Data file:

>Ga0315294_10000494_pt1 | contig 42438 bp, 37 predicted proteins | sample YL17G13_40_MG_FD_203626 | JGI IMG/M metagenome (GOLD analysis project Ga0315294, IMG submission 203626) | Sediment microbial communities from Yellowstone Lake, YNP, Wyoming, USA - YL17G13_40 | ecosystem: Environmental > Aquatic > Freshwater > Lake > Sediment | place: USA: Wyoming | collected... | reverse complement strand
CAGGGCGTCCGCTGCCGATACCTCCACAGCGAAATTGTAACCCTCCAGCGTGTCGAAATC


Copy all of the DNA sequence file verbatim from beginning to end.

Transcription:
>Ga0315294_10000494_pt1 | contig 42438 bp, 37 predicted proteins | sample YL17G13_40_MG_FD_203626 | JGI IMG/M metagenome (GOLD analysis project Ga0315294, IMG submission 203626) | Sediment microbial communities from Yellowstone Lake, YNP, Wyoming, USA - YL17G13_40 | ecosystem: Environmental > Aquatic > Freshwater > Lake > Sediment | place: USA: Wyoming | collected... | reverse complement strand
CAGGGCGTCCGCTGCCGATACCTCCACAGCGAAATTGTAACCCTCCAGCGTGTCGAAATC